Midway Through the Season, Voracek Should Be Leading the Hart Memorial Race >
 
 

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by Michael DeNicola


Tuesday, January 13th, 2015 --



It's going to be really tough to convince the naysayers that my personal bias has nothing to do with this. Hell, it's tough to convince even myself. The truth is, I'm head over heels in love with the Philadelphia Flyers, and my fiery hatred for the Pittsburgh Penguins and their overall existence burns with the immense intensity of a supernova. So when I tell you that Jakub Voracek deserves to be leading Evgeni Malkin in the Hart Memorial race halfway through the 2014-15 season.... is it possible you can accept that without lifting an eyebrow?


If you can't, I don't blame you. But here I am, nevertheless. And here's the pitch...


Firstly, let's define what the Hart Trophy is, and why it is given: The Hart Memorial Trophy, originally known as the Hart Trophy, is awarded annually to the "player judged most valuable to his team [in the Regular Season]" in the National Hockey League. [Wiki]



This past Sunday, Senior NHL.com writer Dan Rosen published his argument on why Pittsburgh centerman Evgeni Malkin "earns Hart vote at halfway point." [NHL.com] I won't dismiss the reality that Geno deserves to be in the tops of the running -- he absolutely does, 100%. He's a phenomenal talent, one which makes this League, and our inner state rivalry, more exciting. And Malkin is having one hell of a 2014-15 season. 


I won't attempt to discredit Dan Rosen. I respect his opinions and what he brings to hockey journalism. But I must respectfully disagree with Dan on the notion that Evgeni Malkin leads the Hart race halfway through the NHL schedule.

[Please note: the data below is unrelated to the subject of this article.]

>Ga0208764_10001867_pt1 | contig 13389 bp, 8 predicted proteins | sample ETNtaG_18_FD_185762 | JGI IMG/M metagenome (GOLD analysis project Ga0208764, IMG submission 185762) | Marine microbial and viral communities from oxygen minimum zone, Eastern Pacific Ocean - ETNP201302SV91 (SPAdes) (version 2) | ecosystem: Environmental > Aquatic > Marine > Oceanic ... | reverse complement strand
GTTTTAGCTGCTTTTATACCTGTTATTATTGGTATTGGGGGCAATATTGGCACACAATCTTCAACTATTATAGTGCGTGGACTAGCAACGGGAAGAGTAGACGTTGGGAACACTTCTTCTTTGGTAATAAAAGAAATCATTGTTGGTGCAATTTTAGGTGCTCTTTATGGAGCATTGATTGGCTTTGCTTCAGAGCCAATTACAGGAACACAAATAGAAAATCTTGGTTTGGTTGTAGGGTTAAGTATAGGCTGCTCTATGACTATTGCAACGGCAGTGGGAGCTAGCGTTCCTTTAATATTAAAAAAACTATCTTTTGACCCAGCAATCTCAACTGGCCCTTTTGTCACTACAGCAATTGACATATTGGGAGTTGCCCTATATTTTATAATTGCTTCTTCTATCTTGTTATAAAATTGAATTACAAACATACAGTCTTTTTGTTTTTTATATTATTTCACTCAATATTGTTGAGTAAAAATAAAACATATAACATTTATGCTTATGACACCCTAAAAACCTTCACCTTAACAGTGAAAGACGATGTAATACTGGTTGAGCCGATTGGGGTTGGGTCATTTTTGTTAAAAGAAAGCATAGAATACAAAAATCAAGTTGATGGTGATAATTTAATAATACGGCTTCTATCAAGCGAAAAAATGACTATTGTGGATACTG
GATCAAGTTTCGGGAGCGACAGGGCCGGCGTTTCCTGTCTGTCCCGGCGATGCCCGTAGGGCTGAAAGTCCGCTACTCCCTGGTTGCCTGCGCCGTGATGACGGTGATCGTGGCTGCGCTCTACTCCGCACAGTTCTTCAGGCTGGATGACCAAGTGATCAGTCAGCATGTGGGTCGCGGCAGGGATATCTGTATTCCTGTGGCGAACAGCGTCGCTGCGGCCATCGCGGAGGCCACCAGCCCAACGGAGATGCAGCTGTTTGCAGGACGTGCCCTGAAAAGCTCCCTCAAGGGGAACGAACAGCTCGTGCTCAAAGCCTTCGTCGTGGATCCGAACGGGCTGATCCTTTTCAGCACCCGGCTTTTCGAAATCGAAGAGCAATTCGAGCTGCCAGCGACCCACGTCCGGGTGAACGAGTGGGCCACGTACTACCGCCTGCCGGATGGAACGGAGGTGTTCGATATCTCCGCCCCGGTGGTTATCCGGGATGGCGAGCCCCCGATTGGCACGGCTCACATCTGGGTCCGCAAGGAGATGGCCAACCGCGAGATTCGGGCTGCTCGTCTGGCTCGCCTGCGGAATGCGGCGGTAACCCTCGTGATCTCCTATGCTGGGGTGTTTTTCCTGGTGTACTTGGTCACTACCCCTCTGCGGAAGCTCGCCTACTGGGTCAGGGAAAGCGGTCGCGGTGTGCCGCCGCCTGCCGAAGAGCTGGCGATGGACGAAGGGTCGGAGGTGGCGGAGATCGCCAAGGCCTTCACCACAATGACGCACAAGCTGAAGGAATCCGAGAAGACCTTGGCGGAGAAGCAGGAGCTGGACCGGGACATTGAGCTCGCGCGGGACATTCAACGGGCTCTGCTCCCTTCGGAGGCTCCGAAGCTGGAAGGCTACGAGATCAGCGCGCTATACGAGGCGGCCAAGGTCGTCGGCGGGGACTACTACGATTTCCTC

I'll attack some of Rosen's talking points...



"Malkin has played with awareness, speed, power and bravado since Day 1 this season. He had 45 points on 18 goals and 27 assists in 40 games before scoring a goal and adding an assist Saturday."


Because Voracek and Giroux (his linemate) aren't what you'd call "pure goal-scorers", their playmaking abilities and awareness are what make them the offensive weapons that they are. They generate points from the ground-up; much like Giroux, Jakub has developed into an on-ice architect. His speed and power are what gift him space and separation. And if that weren't lethal enough, Jake has the anticipation to find a play before it unfolds, and the competence to execute it on his own.


He had 48 points on 15 goals and 33 assists in 40 games before scoring a goal and an assist over this past weekend. 



"Malkin hasn't been as good as he is this season since 2011-12, when he had 109 points on 50 goals and 59 assists to win the Hart Trophy, Art Ross Trophy and Ted Lindsay Award. He's on pace for around 36 goals and 90 points, but he might be better this season than he was in 2011-12 because he's produced at better than a point-per-game pace without having steady linemates."


*Since this publishing, Malkin's scoring pace has adjusted to 94 points. 


Voracek hasn't been as good as he is this season since.... well, ever. Frankly, this has been developing into Voracek's breakout year. He's on pace for 32 goals, 67 assists, and 99 points. 


Rosen's argument for Malkin being better this season than 2011-12 is sound. This season, Malkin has spent the most ice time with F Blake Comeau as opposed to F James Neal in 2011-12.... that's a big difference. 


And although Philadelphia's LW position on Line 1 has been a turnstile all season, Jake still has Claude Giroux centering the nightly trio -- who we can all agree is eons better than Blake friggin' Comeau. 


HOWEVER... this would lead you to believe that there is a modest level of dependency between Voracek's performance and linemate Claude Giroux. 




www.CreateAGraph.com



The numbers don't just stop there. Voracek dominates the whole roster. See for yourself.